Colorado Anti-Choice Activists Submit Enough Signatures to Put ‘Fetal Homicide’ Measure on 2014 Ballot

If the secretary of state approves the signatures and the measure makes the ballot, political observers say it's unlikely to pass, just as "personhood" abortion bans were defeated overwhelmingly in Colorado in 2008 and 2010.

Conservatives asked the Roberts Court to review and reverse a federal appeals court decision that for-profit companies are not "people" with religious exercise rights. Petition via Shutterstock

Activists led by Personhood USA submitted 139,650 signatures Monday to Colorado’s Secretary of State, over 50,000 signatures more than required to put their “fetal homicide” amendment on the 2014 election ballot.

At a news conference, backers of the measure insisted that this year’s campaign is different from “personhood” abortion bans, defeated overwhelmingly in the state in 2008 and 2010, which would have defined life in the Colorado Constitution as beginning at conception.

If this year’s measure makes the ballot, voters would be asked if they want to protect “pregnant women and unborn children by defining ‘person’ and ‘child’ in the Colorado criminal code and the Colorado wrongful death act to include unborn human beings.”

In contrast, the 2010 personhood measure, also backed by Personhood USA , would have defined a “person” in the Colorado Constitution as “every human being from the beginning of the biological development of that human being.” The 2008 measure was similarly worded.

“This amendment by itself cannot ban abortion, but it recognizes that someone who kills an unborn child should be held accountable,” Jennifer Mason, a spokesperson for the amendment’s backers, told Rewire, adding that additional legislation would be required to ban abortion in Colorado.

But pro-choice advocates say the ballot language is so vague that, if passed, a judge’s interpretation of the phrase “unborn human beings” could lead to an eventual ban on some, if not all, abortions in Colorado, where abortion is legal throughout pregnancy.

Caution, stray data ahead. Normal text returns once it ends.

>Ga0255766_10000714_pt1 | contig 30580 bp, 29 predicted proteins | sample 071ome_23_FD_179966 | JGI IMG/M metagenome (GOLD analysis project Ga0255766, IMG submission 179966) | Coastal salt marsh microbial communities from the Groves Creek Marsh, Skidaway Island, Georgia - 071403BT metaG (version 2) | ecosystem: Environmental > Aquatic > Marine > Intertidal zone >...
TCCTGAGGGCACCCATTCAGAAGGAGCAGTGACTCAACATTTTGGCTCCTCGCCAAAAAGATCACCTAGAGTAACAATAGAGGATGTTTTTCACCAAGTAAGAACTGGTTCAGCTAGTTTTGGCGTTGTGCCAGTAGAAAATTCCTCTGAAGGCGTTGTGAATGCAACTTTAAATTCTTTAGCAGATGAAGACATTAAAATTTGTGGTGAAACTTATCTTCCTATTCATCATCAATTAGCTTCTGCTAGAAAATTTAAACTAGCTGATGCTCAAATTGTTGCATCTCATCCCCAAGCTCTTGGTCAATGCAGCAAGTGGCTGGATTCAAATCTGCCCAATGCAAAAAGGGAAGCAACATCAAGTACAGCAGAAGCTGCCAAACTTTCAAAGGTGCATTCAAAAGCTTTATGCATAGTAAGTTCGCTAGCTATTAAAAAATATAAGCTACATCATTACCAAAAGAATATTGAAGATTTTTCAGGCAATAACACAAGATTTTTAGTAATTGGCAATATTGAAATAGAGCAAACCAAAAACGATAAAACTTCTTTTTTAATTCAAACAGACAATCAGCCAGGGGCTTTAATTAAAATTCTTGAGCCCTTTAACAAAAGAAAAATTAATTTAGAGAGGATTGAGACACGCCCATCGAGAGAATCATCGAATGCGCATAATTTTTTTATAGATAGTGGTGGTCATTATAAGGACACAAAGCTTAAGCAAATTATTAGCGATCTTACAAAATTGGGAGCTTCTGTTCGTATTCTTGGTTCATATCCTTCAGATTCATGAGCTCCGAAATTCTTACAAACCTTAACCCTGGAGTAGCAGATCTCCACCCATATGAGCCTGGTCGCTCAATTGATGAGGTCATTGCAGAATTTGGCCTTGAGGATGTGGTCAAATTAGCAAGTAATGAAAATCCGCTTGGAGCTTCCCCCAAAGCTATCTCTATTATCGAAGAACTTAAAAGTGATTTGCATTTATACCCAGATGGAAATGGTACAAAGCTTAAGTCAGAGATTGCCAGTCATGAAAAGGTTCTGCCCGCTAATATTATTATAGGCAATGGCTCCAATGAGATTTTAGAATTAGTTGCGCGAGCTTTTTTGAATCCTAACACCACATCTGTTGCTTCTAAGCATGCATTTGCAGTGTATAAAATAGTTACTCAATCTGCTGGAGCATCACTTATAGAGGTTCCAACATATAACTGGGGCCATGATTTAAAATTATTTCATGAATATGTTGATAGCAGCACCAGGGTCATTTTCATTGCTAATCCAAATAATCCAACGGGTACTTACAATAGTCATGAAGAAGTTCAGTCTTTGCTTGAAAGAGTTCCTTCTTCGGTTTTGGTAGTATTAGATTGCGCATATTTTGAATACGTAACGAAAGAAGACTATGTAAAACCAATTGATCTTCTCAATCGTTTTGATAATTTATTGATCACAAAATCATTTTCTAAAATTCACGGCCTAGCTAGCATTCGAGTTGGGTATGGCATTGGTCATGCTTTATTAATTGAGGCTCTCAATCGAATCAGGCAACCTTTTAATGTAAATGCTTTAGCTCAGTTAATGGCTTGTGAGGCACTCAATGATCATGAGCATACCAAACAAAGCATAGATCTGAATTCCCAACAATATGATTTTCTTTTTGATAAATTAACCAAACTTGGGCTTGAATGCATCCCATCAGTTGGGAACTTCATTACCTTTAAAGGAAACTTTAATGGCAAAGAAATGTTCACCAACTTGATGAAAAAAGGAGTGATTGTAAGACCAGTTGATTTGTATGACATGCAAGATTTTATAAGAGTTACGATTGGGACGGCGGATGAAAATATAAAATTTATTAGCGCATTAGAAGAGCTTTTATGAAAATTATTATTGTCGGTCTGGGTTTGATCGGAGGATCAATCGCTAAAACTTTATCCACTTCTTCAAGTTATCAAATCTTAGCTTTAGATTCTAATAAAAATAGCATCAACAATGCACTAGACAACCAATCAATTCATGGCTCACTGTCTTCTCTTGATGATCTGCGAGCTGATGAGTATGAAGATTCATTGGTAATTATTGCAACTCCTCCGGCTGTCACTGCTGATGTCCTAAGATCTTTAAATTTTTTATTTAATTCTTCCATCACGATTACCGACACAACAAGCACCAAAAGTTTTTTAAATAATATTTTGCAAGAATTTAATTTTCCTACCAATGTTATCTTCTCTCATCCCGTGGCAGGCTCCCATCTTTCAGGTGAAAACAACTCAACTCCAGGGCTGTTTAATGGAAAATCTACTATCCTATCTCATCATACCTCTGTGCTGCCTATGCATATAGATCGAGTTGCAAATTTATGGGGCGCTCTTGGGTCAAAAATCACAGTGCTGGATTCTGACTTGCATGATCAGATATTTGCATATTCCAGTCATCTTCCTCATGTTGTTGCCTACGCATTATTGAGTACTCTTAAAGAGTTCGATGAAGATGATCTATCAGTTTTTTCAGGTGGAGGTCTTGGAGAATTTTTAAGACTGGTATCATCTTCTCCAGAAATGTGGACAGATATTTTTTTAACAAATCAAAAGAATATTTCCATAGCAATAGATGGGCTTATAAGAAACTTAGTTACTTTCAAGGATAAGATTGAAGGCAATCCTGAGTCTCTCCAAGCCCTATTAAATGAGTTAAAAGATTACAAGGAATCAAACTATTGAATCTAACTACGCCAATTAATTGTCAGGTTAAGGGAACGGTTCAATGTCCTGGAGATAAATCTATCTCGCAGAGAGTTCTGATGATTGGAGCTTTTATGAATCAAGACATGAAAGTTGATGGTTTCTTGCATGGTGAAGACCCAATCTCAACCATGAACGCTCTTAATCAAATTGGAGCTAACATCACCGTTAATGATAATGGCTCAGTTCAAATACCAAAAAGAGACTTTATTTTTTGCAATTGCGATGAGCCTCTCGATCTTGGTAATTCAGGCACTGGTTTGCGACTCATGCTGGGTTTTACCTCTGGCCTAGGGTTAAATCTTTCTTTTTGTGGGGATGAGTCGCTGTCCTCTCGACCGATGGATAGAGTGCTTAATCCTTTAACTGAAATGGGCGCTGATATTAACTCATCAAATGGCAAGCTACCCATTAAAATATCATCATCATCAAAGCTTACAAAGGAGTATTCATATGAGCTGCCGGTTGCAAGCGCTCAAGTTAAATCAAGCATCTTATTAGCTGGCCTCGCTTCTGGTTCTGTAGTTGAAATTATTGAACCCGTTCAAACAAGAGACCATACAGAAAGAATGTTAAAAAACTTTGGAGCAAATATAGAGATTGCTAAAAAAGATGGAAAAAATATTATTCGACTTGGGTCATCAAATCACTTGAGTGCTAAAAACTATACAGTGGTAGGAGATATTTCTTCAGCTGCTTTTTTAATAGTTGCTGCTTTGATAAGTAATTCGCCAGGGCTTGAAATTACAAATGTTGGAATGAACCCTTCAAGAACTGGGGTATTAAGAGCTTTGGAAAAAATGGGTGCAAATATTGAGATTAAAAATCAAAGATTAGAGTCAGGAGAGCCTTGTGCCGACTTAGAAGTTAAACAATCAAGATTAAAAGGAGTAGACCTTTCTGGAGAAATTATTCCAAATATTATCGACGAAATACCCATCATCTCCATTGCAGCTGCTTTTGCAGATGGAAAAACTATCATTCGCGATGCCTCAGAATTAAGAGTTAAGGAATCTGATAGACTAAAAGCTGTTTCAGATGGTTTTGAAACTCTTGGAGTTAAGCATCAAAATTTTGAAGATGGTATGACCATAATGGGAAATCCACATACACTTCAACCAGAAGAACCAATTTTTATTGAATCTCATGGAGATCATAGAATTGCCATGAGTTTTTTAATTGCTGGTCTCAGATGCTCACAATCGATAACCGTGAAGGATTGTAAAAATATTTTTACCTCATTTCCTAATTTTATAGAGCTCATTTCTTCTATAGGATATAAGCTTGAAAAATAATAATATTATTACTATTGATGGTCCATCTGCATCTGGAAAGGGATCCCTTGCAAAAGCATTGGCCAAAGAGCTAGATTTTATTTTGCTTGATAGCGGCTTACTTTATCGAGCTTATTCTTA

In fact, Personhood USA assured its supporters in a July email that the measure was “personhood” in a different package.

“Just as we saw in years past, the new ballot language is misleading, deceptive and dangerous,” said Vicki Cowart, president of Planned Parenthood Votes Colorado, in a statement. ”When Coloradans know the truth, they vote to allow a woman to make decisions about her health with her family, her doctor, and her faith, and without intrusion from the government, courts or lawyers.”

Cowart says a 2013 Colorado law already allows law enforcement officials to press charges in cases where a pregnancy is terminated as a result of reckless or criminal behavior.

Personhood USA objects to this new law because it does not establish an “unborn baby” as a possible victim of a crime, only the pregnant woman. In fact, the law sidesteps the abortion issue and specifically does not “confer the status of ‘person’ on any human embryo, fetus, or unborn child at any state of development prior to live birth.”

“We saw him on the ultrasound,” Heather Surovik told reporters in front of the Secretary of State’s Office Monday, referring to her fetus, who died last year after a drunken driver struck Surovik and ended her pregnancy. “I knew he was a person.”

But Colorado law doesn’t recognize her fetus as a person, Surovik said, and that’s what she wants changed. So Surovik says she teamed up with Personhood USA to launch what they promote as the “Brady” Amendment, the name she intended to give her child.

Regardless of the impact of the proposed amendment on a women’s right to choose in Colorado, most political observers think it would be unlikely to pass, even with the new language.

“If there’s an improvement in this proposed ballot language versus that of 2010 and 2008, it is extremely incremental and at the margins,” Eric Sondermann, president of SE2, a political consulting firm, and a widely quoted political observer in Colorado, told Rewire. “Had these past elections been very close, two-point races, then incremental, marginal improvements in wording might matter. But given that the proponents have yet to even get to a minimal 30 percent threshold among Colorado voters, I’d suggest that their challenge extends way beyond framing and phraseology.”

“There are elements of the pro-life / pro-choice debate on which Coloradan voters are closely divided,” Sondermann added. “But the personhood proposal is not one of them. You can dress this one up with bells and whistles or word it in pig Latin and it will still be a non-starter.”

When asked why she thinks the amendment will pass next year, in light of past failures, Surovik said, “God has had a hand in this. By the grace of god, we’re going to get this on the ballot and get it passed.”

More than 500 churches and 1,000 volunteers were part of the organizing effort to collect the 139,650 signatures submitted Monday, said Don Veazey of Tri-Town Baptist Church, where Surovik is part of the congregation.

Colorado Secretary of State Scott Gessler has 15 to 20 days to determine if enough valid signatures were submitted Monday to put the amendment on the ballot.

Another Personhood USA-backed initiative narrowly failed to make the ballot last year.